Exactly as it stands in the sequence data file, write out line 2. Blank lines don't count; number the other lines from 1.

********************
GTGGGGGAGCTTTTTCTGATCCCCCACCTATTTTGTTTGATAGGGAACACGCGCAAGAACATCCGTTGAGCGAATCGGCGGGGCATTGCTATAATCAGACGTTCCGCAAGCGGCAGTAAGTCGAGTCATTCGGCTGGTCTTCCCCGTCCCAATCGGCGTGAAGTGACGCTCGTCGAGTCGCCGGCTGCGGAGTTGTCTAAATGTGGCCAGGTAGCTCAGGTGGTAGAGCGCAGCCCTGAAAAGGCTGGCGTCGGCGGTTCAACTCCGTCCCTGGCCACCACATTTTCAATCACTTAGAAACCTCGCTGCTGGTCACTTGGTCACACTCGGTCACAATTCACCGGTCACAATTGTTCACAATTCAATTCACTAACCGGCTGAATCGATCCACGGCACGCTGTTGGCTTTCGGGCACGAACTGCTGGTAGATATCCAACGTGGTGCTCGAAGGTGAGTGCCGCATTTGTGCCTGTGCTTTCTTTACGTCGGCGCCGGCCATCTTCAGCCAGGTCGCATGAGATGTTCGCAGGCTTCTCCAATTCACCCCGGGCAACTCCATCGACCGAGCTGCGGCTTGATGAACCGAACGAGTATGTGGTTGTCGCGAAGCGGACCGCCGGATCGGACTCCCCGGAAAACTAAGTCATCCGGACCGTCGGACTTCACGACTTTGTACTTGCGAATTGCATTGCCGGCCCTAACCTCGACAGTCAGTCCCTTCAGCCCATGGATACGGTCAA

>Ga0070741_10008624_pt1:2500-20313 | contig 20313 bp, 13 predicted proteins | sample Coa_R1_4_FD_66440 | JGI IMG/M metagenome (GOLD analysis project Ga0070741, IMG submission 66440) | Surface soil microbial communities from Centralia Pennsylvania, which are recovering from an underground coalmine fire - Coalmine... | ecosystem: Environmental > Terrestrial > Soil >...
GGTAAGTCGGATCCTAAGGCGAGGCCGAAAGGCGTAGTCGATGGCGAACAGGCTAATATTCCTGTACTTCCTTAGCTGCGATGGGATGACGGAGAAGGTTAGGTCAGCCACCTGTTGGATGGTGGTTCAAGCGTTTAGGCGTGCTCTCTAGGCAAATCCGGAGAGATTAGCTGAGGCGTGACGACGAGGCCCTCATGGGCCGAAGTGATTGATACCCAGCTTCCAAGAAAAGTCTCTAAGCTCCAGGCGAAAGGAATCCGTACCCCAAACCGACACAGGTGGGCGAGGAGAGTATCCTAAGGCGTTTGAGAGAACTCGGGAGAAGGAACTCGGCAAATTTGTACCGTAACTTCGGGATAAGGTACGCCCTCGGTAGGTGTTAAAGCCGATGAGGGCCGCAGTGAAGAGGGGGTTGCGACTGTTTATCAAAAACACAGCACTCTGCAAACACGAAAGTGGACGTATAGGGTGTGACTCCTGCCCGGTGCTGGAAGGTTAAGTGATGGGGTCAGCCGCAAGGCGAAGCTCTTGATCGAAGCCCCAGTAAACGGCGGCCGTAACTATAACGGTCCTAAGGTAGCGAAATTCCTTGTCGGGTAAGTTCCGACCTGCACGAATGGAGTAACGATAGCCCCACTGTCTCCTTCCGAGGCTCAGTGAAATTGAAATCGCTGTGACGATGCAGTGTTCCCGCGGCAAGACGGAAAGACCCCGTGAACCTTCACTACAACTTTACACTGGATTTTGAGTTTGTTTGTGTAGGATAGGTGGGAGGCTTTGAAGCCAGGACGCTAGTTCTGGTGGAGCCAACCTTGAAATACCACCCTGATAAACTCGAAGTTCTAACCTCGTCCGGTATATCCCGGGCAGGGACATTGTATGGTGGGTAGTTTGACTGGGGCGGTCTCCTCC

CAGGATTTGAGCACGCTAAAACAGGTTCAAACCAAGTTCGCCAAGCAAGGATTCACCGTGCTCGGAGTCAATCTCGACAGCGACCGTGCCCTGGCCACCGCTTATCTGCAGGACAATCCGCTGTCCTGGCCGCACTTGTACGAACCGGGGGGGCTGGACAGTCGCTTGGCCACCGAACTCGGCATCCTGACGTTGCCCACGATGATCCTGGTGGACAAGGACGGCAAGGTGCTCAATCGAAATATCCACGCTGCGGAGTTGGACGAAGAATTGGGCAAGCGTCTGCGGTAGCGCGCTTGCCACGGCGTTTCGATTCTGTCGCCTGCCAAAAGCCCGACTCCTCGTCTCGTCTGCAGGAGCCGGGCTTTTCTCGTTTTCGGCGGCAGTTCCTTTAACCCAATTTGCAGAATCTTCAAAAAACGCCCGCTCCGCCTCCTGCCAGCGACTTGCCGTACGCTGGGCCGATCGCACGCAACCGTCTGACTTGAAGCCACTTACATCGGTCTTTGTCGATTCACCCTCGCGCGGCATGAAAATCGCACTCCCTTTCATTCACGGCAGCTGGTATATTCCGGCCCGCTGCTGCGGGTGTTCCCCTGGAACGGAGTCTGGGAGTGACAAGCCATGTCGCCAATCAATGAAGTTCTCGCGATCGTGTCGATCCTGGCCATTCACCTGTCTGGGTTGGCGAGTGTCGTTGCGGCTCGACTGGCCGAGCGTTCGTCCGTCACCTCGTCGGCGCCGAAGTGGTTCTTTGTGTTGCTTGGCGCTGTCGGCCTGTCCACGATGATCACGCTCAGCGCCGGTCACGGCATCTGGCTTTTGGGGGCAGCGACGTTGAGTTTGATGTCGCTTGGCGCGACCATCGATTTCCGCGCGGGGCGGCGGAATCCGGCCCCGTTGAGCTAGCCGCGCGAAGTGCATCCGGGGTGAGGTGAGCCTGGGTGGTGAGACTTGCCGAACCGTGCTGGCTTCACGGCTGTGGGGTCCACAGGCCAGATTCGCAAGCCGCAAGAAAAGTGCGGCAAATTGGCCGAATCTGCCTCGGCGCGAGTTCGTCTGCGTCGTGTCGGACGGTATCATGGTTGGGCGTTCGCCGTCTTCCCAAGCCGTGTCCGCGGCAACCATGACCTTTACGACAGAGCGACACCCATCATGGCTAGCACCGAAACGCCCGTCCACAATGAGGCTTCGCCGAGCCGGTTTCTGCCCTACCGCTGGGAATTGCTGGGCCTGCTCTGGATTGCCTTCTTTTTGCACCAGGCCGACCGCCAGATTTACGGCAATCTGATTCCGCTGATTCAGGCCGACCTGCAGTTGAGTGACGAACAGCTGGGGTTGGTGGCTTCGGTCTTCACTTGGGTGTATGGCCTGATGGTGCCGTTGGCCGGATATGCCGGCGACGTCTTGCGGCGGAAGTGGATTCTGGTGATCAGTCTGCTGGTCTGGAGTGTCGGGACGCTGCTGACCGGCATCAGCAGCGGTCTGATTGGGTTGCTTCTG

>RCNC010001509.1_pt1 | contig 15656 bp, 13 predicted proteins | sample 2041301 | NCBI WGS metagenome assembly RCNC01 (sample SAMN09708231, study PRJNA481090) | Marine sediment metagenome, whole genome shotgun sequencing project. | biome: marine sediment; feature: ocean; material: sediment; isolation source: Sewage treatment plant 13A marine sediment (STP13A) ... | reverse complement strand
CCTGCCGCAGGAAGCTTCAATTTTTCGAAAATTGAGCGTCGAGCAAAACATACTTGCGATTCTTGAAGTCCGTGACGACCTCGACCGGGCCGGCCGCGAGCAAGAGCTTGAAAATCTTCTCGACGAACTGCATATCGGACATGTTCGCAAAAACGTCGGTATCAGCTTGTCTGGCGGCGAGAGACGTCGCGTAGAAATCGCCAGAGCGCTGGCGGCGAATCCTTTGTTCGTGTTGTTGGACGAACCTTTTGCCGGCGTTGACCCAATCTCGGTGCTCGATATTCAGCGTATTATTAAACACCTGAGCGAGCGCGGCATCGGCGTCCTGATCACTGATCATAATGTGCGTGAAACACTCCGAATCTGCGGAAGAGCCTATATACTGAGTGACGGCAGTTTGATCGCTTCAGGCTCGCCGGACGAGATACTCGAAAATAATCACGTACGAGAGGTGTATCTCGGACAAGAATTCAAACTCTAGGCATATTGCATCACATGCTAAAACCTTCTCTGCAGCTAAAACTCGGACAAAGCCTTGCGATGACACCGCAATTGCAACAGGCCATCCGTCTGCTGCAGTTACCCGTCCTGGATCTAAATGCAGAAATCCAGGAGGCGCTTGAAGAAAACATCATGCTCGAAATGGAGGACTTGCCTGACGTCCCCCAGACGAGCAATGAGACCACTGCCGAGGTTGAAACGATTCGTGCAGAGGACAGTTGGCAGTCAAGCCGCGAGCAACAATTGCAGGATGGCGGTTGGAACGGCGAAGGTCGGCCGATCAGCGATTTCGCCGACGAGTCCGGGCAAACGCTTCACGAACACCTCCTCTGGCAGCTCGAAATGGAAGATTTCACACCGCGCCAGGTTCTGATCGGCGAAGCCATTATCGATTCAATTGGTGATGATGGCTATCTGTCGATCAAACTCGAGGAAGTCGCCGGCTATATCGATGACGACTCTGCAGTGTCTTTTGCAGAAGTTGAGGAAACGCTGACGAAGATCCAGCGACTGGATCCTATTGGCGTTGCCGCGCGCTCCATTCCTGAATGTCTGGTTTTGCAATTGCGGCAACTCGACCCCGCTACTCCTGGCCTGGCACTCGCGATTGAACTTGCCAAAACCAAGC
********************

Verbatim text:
>Ga0070741_10008624_pt1:2500-20313 | contig 20313 bp, 13 predicted proteins | sample Coa_R1_4_FD_66440 | JGI IMG/M metagenome (GOLD analysis project Ga0070741, IMG submission 66440) | Surface soil microbial communities from Centralia Pennsylvania, which are recovering from an underground coalmine fire - Coalmine... | ecosystem: Environmental > Terrestrial > Soil >...